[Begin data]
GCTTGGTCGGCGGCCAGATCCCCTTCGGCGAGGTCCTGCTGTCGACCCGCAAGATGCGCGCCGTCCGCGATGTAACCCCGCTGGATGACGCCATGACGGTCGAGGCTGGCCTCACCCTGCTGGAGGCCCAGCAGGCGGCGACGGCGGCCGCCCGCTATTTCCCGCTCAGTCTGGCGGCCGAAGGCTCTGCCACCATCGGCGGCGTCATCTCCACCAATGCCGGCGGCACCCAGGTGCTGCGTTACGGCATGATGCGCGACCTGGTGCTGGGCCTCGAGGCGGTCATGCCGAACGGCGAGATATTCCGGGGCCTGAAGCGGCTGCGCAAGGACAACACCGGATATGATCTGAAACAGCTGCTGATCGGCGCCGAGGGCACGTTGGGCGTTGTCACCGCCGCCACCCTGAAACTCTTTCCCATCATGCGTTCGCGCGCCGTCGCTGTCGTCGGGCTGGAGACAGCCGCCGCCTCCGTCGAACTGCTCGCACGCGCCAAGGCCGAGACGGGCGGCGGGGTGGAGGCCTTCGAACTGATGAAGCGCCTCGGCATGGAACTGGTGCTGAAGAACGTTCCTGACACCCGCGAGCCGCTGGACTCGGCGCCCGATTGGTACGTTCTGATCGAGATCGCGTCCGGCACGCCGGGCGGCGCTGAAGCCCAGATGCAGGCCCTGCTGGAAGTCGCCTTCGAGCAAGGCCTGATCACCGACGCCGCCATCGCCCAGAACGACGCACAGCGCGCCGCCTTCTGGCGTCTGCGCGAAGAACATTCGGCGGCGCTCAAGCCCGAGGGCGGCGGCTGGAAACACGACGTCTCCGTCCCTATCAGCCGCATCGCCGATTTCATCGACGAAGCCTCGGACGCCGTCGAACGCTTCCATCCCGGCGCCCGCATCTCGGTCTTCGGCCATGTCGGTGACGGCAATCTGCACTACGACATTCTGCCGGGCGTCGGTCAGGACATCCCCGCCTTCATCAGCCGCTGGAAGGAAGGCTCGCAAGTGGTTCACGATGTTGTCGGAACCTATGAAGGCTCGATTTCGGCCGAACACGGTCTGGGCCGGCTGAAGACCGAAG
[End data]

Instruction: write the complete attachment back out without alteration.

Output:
GCTTGGTCGGCGGCCAGATCCCCTTCGGCGAGGTCCTGCTGTCGACCCGCAAGATGCGCGCCGTCCGCGATGTAACCCCGCTGGATGACGCCATGACGGTCGAGGCTGGCCTCACCCTGCTGGAGGCCCAGCAGGCGGCGACGGCGGCCGCCCGCTATTTCCCGCTCAGTCTGGCGGCCGAAGGCTCTGCCACCATCGGCGGCGTCATCTCCACCAATGCCGGCGGCACCCAGGTGCTGCGTTACGGCATGATGCGCGACCTGGTGCTGGGCCTCGAGGCGGTCATGCCGAACGGCGAGATATTCCGGGGCCTGAAGCGGCTGCGCAAGGACAACACCGGATATGATCTGAAACAGCTGCTGATCGGCGCCGAGGGCACGTTGGGCGTTGTCACCGCCGCCACCCTGAAACTCTTTCCCATCATGCGTTCGCGCGCCGTCGCTGTCGTCGGGCTGGAGACAGCCGCCGCCTCCGTCGAACTGCTCGCACGCGCCAAGGCCGAGACGGGCGGCGGGGTGGAGGCCTTCGAACTGATGAAGCGCCTCGGCATGGAACTGGTGCTGAAGAACGTTCCTGACACCCGCGAGCCGCTGGACTCGGCGCCCGATTGGTACGTTCTGATCGAGATCGCGTCCGGCACGCCGGGCGGCGCTGAAGCCCAGATGCAGGCCCTGCTGGAAGTCGCCTTCGAGCAAGGCCTGATCACCGACGCCGCCATCGCCCAGAACGACGCACAGCGCGCCGCCTTCTGGCGTCTGCGCGAAGAACATTCGGCGGCGCTCAAGCCCGAGGGCGGCGGCTGGAAACACGACGTCTCCGTCCCTATCAGCCGCATCGCCGATTTCATCGACGAAGCCTCGGACGCCGTCGAACGCTTCCATCCCGGCGCCCGCATCTCGGTCTTCGGCCATGTCGGTGACGGCAATCTGCACTACGACATTCTGCCGGGCGTCGGTCAGGACATCCCCGCCTTCATCAGCCGCTGGAAGGAAGGCTCGCAAGTGGTTCACGATGTTGTCGGAACCTATGAAGGCTCGATTTCGGCCGAACACGGTCTGGGCCGGCTGAAGACCGAAG